India: Supreme Court rejects control of Christian missionaries

India’s Supreme Court on March 25, 2022 rejected a request from the Hindu nationalist group HDP (Hindu Dharma Parishad) calling for the establishment of a monitoring commission to monitor the activities of Christian missionaries in India.

The judges of the Supreme Court replied that such an initiative was more like a publicity stunt, did not serve the public interest and disrupted inter-community harmony.

A decision in favor of the Christian minority…

The petition was first rejected by the Madras High Court last year. The Supreme Court, in rejecting this year’s petition, warned the HDP that a fine would be imposed if it filed a similar application again.

Hindu nationalist groups claim that “anti-social and anti-national” individuals forcibly convert people from Hinduism to other religions, and particularly to Christianity. The text proposes, “to strengthen the unity, sovereignty and stability of India, that all Christian missionaries should be controlled as well as their income”.

… when attacks on Christians multiply

In India, which has more than 1.3 billion people, the vast majority of whom are Hindus, attacks on a small Christian minority, just 2.3% of the population, have doubled during 2021, the Paris Foreign Mission agency reports.

On October 30, Prime Minister Narendra Modi met Pope Francis at the Vatican and invited him to visit India despite hostility from radical Hindu groups. “The prime minister was photographed with the pope and as soon as he returned, a commotion started in the state of Karnataka with the introduction of an anti-conversion law,” commented John Dayal, a devout Catholic and -word of All Catholic Union.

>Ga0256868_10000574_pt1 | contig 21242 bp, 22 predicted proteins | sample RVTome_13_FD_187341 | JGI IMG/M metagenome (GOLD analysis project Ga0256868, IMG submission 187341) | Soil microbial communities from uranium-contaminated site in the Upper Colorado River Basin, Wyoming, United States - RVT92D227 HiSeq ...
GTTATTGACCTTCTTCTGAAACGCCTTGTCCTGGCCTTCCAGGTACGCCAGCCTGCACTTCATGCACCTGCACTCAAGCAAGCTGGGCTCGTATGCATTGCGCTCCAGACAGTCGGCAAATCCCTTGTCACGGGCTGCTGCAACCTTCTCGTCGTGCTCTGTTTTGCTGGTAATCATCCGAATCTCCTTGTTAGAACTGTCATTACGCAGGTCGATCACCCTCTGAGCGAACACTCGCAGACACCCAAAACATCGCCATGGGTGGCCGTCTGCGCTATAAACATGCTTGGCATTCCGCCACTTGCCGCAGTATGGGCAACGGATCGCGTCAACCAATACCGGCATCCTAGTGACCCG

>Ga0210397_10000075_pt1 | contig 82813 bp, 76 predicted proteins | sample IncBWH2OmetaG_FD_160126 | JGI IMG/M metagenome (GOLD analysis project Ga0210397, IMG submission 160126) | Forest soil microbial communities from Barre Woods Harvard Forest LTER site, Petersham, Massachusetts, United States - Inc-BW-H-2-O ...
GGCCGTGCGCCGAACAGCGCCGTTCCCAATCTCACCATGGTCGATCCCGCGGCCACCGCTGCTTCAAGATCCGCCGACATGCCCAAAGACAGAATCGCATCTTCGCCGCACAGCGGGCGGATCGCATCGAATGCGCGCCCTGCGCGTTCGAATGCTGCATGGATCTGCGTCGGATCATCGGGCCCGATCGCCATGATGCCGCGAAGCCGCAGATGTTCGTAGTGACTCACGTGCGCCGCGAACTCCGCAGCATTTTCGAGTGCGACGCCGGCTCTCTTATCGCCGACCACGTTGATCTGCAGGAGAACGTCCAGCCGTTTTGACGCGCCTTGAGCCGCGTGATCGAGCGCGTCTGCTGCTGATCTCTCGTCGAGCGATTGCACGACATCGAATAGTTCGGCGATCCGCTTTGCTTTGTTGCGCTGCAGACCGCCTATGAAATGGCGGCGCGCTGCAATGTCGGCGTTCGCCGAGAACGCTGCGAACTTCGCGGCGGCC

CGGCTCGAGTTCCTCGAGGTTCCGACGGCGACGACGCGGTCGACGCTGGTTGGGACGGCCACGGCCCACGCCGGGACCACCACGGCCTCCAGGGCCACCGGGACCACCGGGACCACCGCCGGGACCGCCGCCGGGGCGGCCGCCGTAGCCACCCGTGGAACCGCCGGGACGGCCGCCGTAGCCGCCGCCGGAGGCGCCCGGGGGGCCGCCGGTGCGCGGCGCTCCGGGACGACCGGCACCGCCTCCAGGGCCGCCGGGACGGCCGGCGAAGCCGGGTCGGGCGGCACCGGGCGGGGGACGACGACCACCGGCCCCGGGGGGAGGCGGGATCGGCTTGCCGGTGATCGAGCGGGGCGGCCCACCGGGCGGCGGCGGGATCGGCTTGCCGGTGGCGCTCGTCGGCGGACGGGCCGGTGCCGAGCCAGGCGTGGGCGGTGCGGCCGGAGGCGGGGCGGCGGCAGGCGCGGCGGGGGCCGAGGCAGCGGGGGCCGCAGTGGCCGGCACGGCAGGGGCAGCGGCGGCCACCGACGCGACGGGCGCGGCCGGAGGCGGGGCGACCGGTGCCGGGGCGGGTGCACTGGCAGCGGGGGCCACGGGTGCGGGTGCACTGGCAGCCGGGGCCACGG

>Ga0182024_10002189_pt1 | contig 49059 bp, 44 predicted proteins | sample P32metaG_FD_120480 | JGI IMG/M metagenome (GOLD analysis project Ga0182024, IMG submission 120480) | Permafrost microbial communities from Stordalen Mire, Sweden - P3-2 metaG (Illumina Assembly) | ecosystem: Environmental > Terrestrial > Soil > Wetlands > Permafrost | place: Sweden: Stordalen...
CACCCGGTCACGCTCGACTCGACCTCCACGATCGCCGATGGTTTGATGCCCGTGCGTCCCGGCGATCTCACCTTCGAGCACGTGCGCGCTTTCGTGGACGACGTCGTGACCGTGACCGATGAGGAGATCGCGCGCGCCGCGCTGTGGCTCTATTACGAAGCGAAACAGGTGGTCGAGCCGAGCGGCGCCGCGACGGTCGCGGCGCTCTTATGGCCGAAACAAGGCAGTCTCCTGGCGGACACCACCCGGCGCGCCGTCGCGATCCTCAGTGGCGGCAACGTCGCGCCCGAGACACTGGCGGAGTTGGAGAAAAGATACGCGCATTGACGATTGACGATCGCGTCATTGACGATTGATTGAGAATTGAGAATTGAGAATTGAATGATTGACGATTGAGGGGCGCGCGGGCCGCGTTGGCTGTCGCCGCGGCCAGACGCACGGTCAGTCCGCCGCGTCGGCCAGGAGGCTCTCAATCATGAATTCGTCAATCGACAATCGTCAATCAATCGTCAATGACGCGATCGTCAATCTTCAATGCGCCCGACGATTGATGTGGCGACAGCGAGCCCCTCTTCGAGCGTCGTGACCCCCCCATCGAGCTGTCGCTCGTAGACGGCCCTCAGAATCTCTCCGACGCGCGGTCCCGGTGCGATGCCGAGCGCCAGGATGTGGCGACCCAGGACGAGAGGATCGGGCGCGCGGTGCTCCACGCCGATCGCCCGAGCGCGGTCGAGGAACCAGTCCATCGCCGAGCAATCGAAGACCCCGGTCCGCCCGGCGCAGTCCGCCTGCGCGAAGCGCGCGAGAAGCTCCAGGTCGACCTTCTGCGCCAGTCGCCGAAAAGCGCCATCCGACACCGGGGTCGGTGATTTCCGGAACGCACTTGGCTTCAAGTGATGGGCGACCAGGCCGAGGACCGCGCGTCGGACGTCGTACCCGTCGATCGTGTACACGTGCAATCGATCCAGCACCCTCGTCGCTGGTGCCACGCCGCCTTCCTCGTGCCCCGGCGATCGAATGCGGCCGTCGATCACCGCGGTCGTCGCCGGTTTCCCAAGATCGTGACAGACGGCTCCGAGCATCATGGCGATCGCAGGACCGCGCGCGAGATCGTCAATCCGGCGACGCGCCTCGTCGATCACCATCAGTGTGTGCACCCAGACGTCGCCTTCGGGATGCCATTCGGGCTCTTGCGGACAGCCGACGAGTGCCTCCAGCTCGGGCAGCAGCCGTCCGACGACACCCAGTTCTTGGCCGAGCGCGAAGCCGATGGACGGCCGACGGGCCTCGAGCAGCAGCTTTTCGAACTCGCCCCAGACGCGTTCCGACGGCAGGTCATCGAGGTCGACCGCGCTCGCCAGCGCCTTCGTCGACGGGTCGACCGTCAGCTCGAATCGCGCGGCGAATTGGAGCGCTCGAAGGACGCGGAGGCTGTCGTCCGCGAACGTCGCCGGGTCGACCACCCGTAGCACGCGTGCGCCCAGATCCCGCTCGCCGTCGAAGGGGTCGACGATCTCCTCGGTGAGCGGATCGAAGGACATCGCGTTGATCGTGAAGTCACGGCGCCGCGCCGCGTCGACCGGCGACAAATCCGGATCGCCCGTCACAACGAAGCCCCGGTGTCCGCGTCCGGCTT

The Karnataka State Legislative Assembly, led by the BJP (Bharatiya Janata Party), the Hindu nationalist party of the Prime Minister, passed the Karnataka Religious Freedom Protection Act on 24 December, continues Asian Churches.

This anti-conversion law, ironically called the religious freedom law, criminalizes Christian and Muslim men who want to marry Hindu women. The state of Haryana, in northern India, is the eleventh state in the country to consider a law banning religious conversion, despite demonstrations by members of the opposition who see the policy as divisive.

The local pro-Hindu BJP government presented a new law on illegal religious conversion on March 4 to the Haryana legislature (Conversion of Religious Bills Against the Law2022).

If the law is passed, announce it Asian Churches, Haryana will be subject to the same laws previously passed by the BJP. Nine other states besides Karnataka – Uttar Pradesh, Himachal Pradesh, Gujarat, Chhattisgarh, Odisha, Madhya Pradesh, Arunachal Pradesh, Uttarakhand and Jharkhand – have passed their own anti-conversion laws.

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